tool icon  DeepSparse

Neural network inference engine that delivers GPU-class performance for sparsified models on CPUs

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The DeepSparse Engine is a CPU runtime that delivers GPU-class performance by taking advantage of sparsity (read more about sparsification here) within neural networks to reduce compute required as well as accelerate memory bound workloads. It is focused on model deployment and scaling machine learning pipelines, fitting seamlessly into your existing deployments as an inference backend.

The GitHub repository includes package APIs along with examples to quickly get started benchmarking and inferencing sparse models.


ResNet-50, b64 - ORT: 296 images/sec vs DeepSparse: 2305 images/sec on 24 cores YOLOv3, b64 - PyTorch: 6.9 images/sec vs. DeepSparse: 46.5 images/sec


This repository is tested on Python 3.6+, and ONNX 1.5.0+. It is recommended to install in a virtual environment to keep your system in order.

Install with pip using:

pip install deepsparse

Hardware Support

The DeepSparse Engine is validated to work on x86 Intel and AMD CPUs running Linux operating systems. Mac and Windows require running Linux in a Docker or virtual machine.

It is highly recommended to run on a CPU with AVX-512 instructions available for optimal algorithms to be enabled.

Here is a table detailing specific support for some algorithms over different microarchitectures:

x86 Extension


Activation Sparsity

Kernel Sparsity

Sparse Quantization


Zen 2, Zen 3

not supported


not supported

Intel AVX2

Haswell, Broadwell, and newer

not supported


not supported

Intel AVX-512

Skylake, Cannon Lake, and newer




Intel AVX-512 VNNI (DL Boost)

Cascade Lake, Ice Lake, Cooper Lake, Tiger Lake





The DeepSparse Engine ingests models in the ONNX format, allowing for compatibility with PyTorch, TensorFlow, Keras, and many other frameworks that support it. This reduces the extra work of preparing your trained model for inference to just one step of exporting.

Quick Tour

To expedite inference and benchmarking on real models, we include the sparsezoo package. SparseZoo hosts inference-optimized models, trained on repeatable sparsification recipes using state-of-the-art techniques from SparseML.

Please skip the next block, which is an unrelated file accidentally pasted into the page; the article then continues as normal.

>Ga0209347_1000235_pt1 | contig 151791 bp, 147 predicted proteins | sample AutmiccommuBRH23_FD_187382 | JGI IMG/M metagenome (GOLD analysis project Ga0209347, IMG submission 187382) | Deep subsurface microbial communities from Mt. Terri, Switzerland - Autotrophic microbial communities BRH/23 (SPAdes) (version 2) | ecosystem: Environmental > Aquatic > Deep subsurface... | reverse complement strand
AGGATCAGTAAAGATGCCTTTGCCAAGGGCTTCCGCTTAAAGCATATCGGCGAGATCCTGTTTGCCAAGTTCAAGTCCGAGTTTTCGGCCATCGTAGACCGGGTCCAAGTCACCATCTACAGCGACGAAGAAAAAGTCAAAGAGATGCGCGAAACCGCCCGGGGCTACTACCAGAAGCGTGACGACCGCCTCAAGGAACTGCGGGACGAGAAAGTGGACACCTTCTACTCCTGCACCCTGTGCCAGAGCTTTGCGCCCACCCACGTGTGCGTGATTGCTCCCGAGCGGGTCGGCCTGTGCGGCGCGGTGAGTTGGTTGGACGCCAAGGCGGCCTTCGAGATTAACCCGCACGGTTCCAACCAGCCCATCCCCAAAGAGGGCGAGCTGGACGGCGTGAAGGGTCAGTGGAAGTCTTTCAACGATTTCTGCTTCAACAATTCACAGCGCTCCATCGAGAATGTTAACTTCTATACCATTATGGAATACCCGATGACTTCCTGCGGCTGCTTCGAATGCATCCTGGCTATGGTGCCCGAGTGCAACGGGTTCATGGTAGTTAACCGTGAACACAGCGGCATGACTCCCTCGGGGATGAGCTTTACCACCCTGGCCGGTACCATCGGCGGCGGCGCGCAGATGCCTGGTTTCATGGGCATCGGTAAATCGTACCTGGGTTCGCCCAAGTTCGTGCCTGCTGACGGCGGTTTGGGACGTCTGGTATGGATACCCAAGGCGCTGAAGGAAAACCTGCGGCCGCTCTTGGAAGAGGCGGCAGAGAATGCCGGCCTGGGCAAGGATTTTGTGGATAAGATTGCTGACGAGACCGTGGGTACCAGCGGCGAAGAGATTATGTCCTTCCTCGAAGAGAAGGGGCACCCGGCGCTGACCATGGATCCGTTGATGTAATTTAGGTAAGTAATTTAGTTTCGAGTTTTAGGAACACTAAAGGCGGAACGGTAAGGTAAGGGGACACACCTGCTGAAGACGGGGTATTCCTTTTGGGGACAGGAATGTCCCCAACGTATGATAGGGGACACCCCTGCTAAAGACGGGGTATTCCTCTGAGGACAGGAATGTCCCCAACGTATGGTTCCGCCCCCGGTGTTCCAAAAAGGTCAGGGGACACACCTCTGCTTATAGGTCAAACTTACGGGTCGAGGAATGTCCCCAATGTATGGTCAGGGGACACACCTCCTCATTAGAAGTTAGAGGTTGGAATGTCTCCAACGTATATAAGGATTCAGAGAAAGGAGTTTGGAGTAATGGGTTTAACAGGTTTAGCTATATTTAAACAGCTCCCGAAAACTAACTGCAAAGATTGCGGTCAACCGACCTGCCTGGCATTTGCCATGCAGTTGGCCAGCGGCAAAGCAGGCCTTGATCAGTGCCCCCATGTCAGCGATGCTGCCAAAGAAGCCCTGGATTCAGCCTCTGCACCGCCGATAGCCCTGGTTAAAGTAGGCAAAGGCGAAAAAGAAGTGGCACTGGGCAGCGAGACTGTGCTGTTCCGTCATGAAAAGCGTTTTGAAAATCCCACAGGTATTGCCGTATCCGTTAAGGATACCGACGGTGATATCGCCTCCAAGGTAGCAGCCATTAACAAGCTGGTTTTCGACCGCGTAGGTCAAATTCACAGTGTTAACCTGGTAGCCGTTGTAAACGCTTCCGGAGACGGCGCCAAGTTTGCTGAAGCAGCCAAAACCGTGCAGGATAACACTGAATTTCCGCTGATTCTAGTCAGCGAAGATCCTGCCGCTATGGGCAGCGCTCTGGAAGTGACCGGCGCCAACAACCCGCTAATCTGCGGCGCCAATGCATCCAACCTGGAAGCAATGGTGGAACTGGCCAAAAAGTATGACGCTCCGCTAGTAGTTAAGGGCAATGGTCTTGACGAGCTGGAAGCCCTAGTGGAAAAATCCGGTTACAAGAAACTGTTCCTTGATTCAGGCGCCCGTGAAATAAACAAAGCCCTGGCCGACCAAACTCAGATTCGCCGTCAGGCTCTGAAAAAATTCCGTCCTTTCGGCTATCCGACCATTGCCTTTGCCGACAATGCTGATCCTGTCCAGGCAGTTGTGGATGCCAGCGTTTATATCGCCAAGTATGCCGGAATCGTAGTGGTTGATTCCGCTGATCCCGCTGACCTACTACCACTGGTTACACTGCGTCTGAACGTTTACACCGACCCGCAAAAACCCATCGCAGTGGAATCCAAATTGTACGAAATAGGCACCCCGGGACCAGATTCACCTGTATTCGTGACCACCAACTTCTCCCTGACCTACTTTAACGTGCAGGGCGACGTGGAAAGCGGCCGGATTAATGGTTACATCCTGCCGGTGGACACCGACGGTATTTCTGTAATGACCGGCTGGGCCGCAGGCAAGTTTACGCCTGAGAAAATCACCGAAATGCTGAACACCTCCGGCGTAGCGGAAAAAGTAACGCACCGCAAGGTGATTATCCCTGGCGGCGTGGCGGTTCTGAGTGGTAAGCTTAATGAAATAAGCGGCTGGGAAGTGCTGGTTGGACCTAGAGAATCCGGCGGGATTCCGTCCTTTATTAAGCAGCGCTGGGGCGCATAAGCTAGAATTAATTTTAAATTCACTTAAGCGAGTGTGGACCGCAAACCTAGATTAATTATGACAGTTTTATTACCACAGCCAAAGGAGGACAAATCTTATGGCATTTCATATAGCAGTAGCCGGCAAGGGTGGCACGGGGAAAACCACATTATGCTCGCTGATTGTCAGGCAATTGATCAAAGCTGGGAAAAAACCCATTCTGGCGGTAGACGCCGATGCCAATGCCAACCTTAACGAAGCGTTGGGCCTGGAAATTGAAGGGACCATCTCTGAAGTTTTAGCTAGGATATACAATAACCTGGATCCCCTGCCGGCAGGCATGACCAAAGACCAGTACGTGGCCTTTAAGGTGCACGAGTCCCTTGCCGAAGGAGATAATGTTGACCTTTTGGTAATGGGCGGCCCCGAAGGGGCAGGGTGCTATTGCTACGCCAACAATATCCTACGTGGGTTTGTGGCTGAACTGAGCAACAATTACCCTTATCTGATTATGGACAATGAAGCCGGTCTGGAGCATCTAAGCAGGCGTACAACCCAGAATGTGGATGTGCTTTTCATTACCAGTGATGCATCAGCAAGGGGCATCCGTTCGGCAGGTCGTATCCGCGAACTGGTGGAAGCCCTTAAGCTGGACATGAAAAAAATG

Quickstart with SparseZoo ONNX Models

ResNet-50 Dense

Here is how to quickly perform inference with DeepSparse Engine on a pre-trained dense ResNet-50 from SparseZoo.

from deepsparse import compile_model
from sparsezoo.models import classification

batch_size = 64

# Download model and compile as optimized executable for your machine
model = classification.resnet_50()
engine = compile_model(model, batch_size=batch_size)

# Fetch sample input and predict output using engine
inputs = model.data_inputs.sample_batch(batch_size=batch_size)
outputs, inference_time = engine.timed_run(inputs)

ResNet-50 Sparsified

When exploring available optimized models, you can use the Zoo.search_optimized_models utility to find models that share a base.

Try this on the dense ResNet-50 to see what is available:

from sparsezoo import Zoo
from sparsezoo.models import classification

model = classification.resnet_50()



We can see there are two pruned versions targeting FP32 and two pruned, quantized versions targeting INT8. The conservative, moderate, and aggressive tags recover to 100%, >=99%, and <99% of baseline accuracy respectively.

For a version of ResNet-50 that recovers close to the baseline and is very performant, choose the pruned_quant-moderate model. This model will run nearly 7x faster than the baseline model on a compatible CPU (with the VNNI instruction set enabled). For hardware compatibility, see the Hardware Support section.

from deepsparse import compile_model
import numpy

batch_size = 64
sample_inputs = [numpy.random.randn(batch_size, 3, 224, 224).astype(numpy.float32)]

# run baseline benchmarking
engine_base = compile_model(
benchmarks_base = engine_base.benchmark(sample_inputs)

# run sparse benchmarking
engine_sparse = compile_model(
if not engine_sparse.cpu_vnni:
    print("WARNING: VNNI instructions not detected, quantization speedup not well supported")